Air Commodore Edward Maitland Maitland, CMG, DSO, AFC, FRGS (21 February 1880 – 24 August 1921) was an early military aviator who served in the Air Battalion of the Royal Engineers, the Royal Flying Corps, the Royal Naval Air Service and the Royal Air Force. He was a noted pioneer of lighter-than-air aviation.
Edward Maitland was the eldest son of Arthur Gee, a barrister from Cambridgeshire. The family name was changed to 'Maitland' in 1903. He was educated at Haileybury and Trinity College, Cambridge, leaving Trinity without taking his degree to enlist in the Army. He later took his degree in 1906, gaining a third.
After gaining his commission in the Essex Regiment in May 1900, Maitland served in the Orange River Colony during the Second Boer War in South Africa. He was promoted to lieutenant on 26 January 1902.
On 19 August 1911 Maitland was attached to the Royal Engineers' Air Battalion and later that year he was appointed Officer Commanding No. 1 Company, Air Battalion. (No. 1 Company, Air Battalion was subsequently renamed No. 1 Squadron RFC and then No. 1 Squadron RAF). In 1914, when the Army airships were transferred to the Navy, Maitland transferred to the Royal Naval Air Service and in the early months of World War I served with the Dunkirk Squadron, operating captive balloons Impressed by the kite-balloons being used by the French, he returned to Britain to promote their use to the War Office, and was appointed head of the kite balloon school which was established at Roehampton. Early in 1916 he became the head of the Air Operational Department at the Admiralty, but this post did not suit him and he was appointed the head of the naval airship station at Pulham. On 1 April 1918, with the merger of the Royal Naval Air Service and the Royal Flying Corps, Maitland transferred to the Royal Air Force. He was subsequently promoted to air commodore.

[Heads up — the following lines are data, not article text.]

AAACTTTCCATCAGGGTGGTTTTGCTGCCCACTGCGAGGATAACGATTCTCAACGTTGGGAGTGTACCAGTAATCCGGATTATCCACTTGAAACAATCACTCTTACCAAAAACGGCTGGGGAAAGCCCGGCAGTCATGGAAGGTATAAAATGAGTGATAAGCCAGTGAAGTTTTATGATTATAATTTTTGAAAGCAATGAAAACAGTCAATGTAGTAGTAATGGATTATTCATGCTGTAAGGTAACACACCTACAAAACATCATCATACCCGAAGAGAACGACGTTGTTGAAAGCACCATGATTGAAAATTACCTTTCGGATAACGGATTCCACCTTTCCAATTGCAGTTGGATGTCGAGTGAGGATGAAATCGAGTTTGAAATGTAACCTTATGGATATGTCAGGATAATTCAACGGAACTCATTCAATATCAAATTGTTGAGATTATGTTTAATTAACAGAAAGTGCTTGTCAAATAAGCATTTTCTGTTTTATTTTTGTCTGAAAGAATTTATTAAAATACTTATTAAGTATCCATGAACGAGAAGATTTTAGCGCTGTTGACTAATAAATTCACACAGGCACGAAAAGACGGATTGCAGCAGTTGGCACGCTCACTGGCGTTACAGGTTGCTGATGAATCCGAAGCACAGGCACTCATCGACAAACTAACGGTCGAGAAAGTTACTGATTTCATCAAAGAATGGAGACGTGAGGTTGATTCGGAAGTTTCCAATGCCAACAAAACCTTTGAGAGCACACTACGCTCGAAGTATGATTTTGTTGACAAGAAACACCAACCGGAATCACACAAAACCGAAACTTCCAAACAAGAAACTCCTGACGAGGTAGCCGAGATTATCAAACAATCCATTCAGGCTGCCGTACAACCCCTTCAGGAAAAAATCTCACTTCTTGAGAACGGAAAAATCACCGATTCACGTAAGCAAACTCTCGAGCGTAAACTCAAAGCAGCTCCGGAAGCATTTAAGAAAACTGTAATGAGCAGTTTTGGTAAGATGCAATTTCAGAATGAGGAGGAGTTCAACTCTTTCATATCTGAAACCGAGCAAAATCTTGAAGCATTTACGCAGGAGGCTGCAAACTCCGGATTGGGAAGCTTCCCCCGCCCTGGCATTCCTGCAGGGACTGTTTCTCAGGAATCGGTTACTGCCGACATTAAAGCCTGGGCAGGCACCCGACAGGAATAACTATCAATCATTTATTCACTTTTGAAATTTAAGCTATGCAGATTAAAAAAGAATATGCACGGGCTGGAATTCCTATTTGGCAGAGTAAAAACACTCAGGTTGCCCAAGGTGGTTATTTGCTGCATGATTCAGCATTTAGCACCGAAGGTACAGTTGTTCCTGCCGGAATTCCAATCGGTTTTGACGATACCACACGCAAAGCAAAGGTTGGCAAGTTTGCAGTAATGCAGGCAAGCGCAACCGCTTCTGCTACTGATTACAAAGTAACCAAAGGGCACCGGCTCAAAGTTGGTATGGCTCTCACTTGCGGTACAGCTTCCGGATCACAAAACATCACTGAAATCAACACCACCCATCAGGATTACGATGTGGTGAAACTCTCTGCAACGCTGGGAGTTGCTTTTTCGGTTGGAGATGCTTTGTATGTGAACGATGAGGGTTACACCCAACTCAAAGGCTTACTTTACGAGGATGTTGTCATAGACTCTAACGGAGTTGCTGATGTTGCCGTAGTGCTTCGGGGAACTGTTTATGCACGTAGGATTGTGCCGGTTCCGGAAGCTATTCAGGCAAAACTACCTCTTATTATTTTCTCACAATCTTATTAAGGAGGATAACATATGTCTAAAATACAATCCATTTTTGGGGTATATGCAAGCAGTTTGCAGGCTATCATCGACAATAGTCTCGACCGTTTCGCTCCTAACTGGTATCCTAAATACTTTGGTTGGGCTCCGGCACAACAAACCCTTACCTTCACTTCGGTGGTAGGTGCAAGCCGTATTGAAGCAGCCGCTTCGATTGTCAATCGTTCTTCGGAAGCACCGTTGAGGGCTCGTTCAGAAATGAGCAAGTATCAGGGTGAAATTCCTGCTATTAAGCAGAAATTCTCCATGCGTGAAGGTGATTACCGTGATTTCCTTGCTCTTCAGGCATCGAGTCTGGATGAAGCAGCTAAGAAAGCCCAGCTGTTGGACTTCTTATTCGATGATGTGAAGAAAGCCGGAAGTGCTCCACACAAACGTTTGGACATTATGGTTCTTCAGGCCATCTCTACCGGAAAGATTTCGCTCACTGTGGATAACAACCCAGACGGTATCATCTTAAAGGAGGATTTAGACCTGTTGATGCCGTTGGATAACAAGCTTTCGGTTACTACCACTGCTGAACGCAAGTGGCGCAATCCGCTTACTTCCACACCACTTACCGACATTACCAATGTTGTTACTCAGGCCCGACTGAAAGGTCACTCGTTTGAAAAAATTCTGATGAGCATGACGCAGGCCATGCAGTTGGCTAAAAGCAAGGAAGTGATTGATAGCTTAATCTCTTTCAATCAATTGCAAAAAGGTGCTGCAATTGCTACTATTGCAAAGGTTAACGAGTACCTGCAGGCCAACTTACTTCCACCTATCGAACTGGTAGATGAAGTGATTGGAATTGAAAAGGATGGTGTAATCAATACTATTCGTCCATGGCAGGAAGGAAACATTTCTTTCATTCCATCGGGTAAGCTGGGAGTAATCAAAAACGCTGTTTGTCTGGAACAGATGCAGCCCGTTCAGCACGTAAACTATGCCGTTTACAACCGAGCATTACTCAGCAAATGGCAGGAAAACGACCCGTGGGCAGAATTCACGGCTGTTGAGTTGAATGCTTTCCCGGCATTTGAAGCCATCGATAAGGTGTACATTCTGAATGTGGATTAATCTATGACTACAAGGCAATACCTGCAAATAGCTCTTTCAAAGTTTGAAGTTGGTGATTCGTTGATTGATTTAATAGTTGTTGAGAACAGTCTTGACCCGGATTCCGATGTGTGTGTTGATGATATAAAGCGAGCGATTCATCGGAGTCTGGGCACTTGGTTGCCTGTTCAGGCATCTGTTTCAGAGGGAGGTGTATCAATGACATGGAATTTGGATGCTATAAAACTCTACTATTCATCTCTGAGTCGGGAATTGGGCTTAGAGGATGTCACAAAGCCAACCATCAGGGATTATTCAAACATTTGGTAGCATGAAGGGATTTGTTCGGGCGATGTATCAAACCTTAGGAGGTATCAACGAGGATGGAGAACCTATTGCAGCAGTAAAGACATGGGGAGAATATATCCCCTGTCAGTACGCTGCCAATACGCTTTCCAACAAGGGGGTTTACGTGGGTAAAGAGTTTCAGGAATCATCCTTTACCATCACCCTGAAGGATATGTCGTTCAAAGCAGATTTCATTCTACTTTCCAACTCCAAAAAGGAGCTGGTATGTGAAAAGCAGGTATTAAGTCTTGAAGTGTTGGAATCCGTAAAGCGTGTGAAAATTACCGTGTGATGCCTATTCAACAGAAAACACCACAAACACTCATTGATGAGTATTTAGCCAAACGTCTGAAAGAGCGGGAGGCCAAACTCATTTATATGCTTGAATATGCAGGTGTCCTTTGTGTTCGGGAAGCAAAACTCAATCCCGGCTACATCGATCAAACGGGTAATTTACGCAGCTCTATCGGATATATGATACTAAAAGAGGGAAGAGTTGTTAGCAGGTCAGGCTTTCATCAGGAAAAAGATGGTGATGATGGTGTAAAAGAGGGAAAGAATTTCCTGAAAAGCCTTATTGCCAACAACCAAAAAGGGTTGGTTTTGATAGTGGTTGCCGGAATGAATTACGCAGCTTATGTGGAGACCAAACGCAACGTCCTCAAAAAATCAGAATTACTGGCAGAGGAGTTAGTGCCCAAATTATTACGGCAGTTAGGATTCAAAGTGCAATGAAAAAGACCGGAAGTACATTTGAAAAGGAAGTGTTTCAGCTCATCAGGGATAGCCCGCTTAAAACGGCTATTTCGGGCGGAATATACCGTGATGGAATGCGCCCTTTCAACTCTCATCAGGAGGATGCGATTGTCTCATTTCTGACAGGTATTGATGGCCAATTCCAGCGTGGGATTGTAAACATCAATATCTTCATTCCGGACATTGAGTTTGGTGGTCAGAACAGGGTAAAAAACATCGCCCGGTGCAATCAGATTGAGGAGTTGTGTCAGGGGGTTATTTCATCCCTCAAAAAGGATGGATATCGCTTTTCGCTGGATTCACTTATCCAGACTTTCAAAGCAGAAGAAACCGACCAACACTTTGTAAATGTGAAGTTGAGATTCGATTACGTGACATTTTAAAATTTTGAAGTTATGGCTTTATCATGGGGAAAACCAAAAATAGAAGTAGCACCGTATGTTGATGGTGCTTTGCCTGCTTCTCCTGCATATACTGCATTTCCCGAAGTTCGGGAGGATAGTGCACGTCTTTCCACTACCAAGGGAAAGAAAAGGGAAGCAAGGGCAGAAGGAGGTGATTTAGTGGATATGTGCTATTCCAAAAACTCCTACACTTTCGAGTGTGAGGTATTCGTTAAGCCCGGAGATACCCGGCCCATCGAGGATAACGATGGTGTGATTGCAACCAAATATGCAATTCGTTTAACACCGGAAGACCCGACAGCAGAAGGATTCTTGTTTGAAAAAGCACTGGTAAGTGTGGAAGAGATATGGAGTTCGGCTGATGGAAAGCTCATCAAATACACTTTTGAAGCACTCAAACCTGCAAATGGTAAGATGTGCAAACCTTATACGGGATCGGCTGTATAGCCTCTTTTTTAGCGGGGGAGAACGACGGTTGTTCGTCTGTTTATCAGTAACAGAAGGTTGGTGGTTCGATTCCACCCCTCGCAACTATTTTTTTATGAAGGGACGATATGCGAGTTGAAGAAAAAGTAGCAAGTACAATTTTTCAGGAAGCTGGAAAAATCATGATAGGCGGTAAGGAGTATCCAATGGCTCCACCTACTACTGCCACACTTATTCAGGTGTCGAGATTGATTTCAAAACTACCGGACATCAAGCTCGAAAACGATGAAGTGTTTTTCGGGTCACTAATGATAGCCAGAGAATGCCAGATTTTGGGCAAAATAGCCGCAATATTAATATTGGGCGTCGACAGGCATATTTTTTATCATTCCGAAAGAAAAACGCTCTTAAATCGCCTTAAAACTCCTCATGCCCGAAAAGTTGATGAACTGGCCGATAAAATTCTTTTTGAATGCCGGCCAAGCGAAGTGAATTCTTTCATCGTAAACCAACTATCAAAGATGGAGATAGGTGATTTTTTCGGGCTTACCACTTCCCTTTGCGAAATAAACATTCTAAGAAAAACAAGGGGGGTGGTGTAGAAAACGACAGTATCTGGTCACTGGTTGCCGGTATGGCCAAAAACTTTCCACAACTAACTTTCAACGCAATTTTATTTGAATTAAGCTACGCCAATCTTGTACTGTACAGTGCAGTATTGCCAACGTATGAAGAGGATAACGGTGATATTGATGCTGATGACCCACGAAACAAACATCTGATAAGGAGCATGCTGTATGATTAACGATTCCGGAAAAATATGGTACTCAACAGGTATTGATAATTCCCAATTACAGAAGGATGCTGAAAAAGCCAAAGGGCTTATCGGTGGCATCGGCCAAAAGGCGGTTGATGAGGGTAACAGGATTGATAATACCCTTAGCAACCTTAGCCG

Accomplishments in ballooning
Maitland took up ballooning in 1908. On 18 November 1908, he flew with Mr C C Turner and Prof A E Gaudron in a balloon named the Mammoth from Crystal Palace in England to Meeki Derevi, near Novo Aleksandrovsk in Russia (now Zarasai in Lithuania). The distance of 1,117 mi (1,798 km) was covered in thirty-six and a half hours. From 1909 Maitland was attached to the Balloon School at Farnborough Airfield. In addition to ballooning, he also experimented with powered aircraft, but following a crash in which he broke both legs he restricted his activities to airships and balloons. He was awarded Royal Aero Club Airship Pilot certificate No.8 in September 1911 and in 1913 he carried out a parachute descent from the airship Delta. In 1919 Maitland was on board the Airship R34 when it completed the first transatlantic crossing.
On 24 August 1921 Maitland was killed when the R38 airship on which he was a passenger suffered structural failure and broke up in mid air over the Humber.